All you need to know about how bacterial chromosome play important role in AMR spread


What is bacterial chromosome or genome?

Bacterial chromosome and plasmid called bacterial genome is the whole set of genomic/genetic material found in the form of double helix DNA within the bacterial chromosome(s) of a bacteria including genes and non-coding regions.

What does bacterial genomics mean?

Every organisms on the Earth carries a genome which encodes all the necessary information of that organism in form of DNA strands or base pairs. Bacteria posses that information in the form of double helix DNA material whithin linear bacterial chromosome or circular DNA called plasmid and the study of bacterial genome including bacterial chromosome and plasmid is called ‘Bacterial genomic”.

Bacterial chromosome or genome contains all the information required for functioning and reproduction of bacterial cell and typically consists of linear bacterial chromosome and single, circular bacterial chromosome although some bacterial species may also have one or more plasmids which are small circular pieces of DNA that replicate independently.

Therefore, it is important to understand bacterial genome for development of new antibiotics, antimicrobial therapy, study of bacterial evolution and ecology and biotechnological applications. In order to study antibiotic resistance, chromosomal or plasmid mediated resistance should be understood to know the mechanisms of antibiotic resistance and develop mitigation strategies to control spread and dissemination antibiotic resistance genes.

What type of information is carried by bacterial chromosome?

Bacterial genome (bacterial chromosome and plasmid) contains all necessary information for functioning replication and reproduction of bacterial cell which includes

  1. Genes that encode proteins
  2. Gene expression regulatory elements and
  3. Non-coding DNA.

What is the size of bacterial chromosome or genome?

Generally, the genome size and organization of bacterial chromosome vary widely ranging from hundred thousand to several million base pairs depending on the ecological niche and specie of the bacteria. However, bacterial genomes may be single circular bacterial chromosome, multiple bacterial chromosomes or linear bacterial chromosome ranging in size from smallest 139 kbp to largest 13,000 kbp.

Nowadays, recent advances in bacterial genomic or DNA sequencing technology has revolutionized the study of antimicrobial resistance and discovered that there is a high correlation between the number of genes and the genomic size of bacteria which suggest that the bacteria have relatively small amounts of junk DNA. Moreover, whole genome sequencing allows scientists to sequence the complete DNA of bacterial chromosome or plasmid, providing insights into the gene functioning, organization and evolutionary history of bacteria.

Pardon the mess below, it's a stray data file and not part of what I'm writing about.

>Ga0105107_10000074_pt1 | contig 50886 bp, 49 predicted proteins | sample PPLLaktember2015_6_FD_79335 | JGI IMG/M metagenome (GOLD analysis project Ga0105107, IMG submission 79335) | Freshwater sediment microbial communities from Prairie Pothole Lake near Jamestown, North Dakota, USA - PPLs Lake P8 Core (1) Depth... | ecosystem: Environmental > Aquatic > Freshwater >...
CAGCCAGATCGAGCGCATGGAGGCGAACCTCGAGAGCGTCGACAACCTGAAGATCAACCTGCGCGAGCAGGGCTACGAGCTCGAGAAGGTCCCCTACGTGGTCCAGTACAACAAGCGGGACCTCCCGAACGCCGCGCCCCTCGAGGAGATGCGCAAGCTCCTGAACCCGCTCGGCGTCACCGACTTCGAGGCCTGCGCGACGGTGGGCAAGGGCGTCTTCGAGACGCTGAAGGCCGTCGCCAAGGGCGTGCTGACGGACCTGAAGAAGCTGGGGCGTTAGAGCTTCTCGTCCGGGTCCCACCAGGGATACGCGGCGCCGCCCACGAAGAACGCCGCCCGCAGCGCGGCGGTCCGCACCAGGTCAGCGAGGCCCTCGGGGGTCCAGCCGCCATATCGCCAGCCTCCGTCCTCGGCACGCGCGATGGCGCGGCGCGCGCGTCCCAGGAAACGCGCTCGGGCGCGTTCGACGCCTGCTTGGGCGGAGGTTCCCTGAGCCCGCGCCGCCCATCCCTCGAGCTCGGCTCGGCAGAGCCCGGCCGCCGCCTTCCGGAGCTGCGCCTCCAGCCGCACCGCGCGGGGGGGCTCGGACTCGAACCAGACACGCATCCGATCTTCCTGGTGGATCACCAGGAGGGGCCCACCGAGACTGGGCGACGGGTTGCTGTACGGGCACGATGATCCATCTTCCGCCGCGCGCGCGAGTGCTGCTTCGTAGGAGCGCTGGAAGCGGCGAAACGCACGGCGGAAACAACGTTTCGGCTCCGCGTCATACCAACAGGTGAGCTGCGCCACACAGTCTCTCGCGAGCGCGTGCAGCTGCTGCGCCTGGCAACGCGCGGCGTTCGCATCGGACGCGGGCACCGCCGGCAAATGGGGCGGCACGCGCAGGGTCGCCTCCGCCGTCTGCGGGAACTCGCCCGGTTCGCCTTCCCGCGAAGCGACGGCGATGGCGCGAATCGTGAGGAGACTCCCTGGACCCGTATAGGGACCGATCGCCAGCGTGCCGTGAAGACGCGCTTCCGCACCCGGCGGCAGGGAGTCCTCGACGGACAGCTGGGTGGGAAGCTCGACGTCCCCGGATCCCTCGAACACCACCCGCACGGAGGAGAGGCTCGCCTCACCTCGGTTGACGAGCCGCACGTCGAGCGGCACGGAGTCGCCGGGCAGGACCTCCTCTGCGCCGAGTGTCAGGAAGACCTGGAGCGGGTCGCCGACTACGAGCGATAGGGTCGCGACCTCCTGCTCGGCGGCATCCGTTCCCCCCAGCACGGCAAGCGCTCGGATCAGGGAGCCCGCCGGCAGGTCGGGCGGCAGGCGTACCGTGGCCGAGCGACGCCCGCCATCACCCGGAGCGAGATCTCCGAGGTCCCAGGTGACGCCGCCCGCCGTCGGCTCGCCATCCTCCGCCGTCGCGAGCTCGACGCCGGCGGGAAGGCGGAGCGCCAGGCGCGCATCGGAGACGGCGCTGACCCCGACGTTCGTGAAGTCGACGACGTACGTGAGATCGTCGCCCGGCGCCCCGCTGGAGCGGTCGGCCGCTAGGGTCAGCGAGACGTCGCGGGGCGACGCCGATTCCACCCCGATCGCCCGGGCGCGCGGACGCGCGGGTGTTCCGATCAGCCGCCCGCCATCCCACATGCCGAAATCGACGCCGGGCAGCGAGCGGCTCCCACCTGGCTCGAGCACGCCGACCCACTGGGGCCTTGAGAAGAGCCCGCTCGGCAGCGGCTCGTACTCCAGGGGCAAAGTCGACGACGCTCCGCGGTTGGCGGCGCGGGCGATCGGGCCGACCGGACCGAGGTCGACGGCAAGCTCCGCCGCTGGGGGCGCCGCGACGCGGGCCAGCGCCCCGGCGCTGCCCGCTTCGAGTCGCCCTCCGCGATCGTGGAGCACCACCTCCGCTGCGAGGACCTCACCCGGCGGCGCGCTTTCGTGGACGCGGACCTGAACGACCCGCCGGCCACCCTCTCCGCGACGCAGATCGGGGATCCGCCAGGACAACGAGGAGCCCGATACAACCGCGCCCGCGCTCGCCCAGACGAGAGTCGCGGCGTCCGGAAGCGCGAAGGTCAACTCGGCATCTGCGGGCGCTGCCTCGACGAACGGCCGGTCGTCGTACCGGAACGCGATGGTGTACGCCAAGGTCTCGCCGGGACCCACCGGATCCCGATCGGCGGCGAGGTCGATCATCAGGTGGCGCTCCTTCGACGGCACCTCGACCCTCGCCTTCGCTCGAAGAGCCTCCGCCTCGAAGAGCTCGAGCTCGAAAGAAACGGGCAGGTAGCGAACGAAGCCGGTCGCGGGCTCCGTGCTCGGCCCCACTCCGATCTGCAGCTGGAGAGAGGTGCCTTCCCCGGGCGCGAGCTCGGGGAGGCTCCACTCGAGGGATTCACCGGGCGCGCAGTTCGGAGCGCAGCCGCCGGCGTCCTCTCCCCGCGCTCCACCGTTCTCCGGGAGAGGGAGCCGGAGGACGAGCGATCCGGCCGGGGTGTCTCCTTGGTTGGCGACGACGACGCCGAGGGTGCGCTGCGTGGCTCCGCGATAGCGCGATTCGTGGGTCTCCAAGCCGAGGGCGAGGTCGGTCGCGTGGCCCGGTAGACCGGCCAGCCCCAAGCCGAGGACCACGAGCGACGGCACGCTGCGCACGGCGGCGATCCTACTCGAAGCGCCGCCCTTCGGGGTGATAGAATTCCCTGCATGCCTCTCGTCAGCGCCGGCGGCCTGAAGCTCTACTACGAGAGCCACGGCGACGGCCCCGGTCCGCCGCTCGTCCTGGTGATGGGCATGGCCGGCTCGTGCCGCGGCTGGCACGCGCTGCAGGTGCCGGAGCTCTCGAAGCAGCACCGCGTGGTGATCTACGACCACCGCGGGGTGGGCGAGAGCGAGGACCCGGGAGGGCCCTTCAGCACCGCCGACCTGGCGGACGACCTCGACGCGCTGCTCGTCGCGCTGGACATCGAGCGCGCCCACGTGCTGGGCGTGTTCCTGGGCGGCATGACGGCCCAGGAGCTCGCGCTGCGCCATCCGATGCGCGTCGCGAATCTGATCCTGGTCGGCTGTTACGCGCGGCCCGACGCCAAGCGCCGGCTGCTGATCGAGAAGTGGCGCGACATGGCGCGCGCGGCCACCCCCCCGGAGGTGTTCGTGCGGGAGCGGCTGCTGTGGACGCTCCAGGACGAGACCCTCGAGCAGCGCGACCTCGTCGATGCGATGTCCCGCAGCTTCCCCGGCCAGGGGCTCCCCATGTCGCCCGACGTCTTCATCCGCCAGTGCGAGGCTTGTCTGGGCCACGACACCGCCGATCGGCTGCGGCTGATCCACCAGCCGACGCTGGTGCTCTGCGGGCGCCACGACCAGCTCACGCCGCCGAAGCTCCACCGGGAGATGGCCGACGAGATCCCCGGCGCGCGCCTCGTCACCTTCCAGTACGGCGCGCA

What is bacterial plasmid?

Bacterial chromosomal vs plasmid:

Bacterial genome found in bacterial cell in the form of small, circular pieces of DNA separate from bacterial chromosoma DNA is called plasmid or circular DNA. Plasmids are capable of replicating independently and found in both Gram-positive and Gram-negative bacteria. They posses genes that confer a variety of traits, including

What is the role of bacterial plasmid?

Additionally, plasmids can be transferred among bacteria through different mechanisms like conjugation, transformation, and transduction. In this way, bacteria acquire new DNA e.g.  antibiotic resistance genes, from other bacteria in their environment. However, bacterial cells may lose plasmids with time either through cell division or through the action of cellular enzymes that degrade the plasmid DNA.

Furthermore, Bacterial plasmids can be used as tool of genetic engineering allowing scientists to introduce new genes in bacteria for different applications like production of recombinant proteins, synthesis of biofuels, and bioremediation (of environmental pollutants).

What are the mechanism of antibiotic resistance?

What are the genetic factors of AMR spread in bacterial chromosome?

  1. Chromosomal due to spontaneous mutation
  2. Plasmid-mediated resistance
  3. Mainly transferred via conjugation
  4. Leads to multidrug resistance
  5. Antibiotic resistance genes on mobile genetic elements e.g. transposons, integrons, gene cassettes

What are the non-genetic factors of AMR spread?

  1. Inaccessibility to drugs (abcess, TB-infection)
  2. Stationary phase (not susceptible to inhibitors of cell wall synthesis)
  3. Protoplasts and spheroplasts (no cell wall)
bacterial genome size

What is the difference between cross-resistance and co-resistance?

What is cross-resistance in bacterial chromosome?

Cross resistance is the type of resistance found in two related drugs e.g. avoparcin/vancomycin or two unrelated drugs like erythromycin/lincosamides due to a single biological mechanism.

What is co-resistance in bacterial chromosome?

Co-resistance is the type of resistance found in two unrelated drugs due to different resistance mechanism but the encoding genes are located in the same genetic element inside bacterial chromosome or plasmid for example tetracyclines/sulphonamides.

Examples of antibiotic Resistance mechanisms

Bacteria typically adopt following four mechanisms to confer antibiotic resistance

  1. Inactivation of the drug e.g. Penicillins, aminoglycosides
  2. Target modification e.g. Tetracyclines, fluoroquinolones
  3. Target replacement e.g. mecA
  4. Drug trapping or titration – hyper producers e.g. Penicillins, sulphonamide

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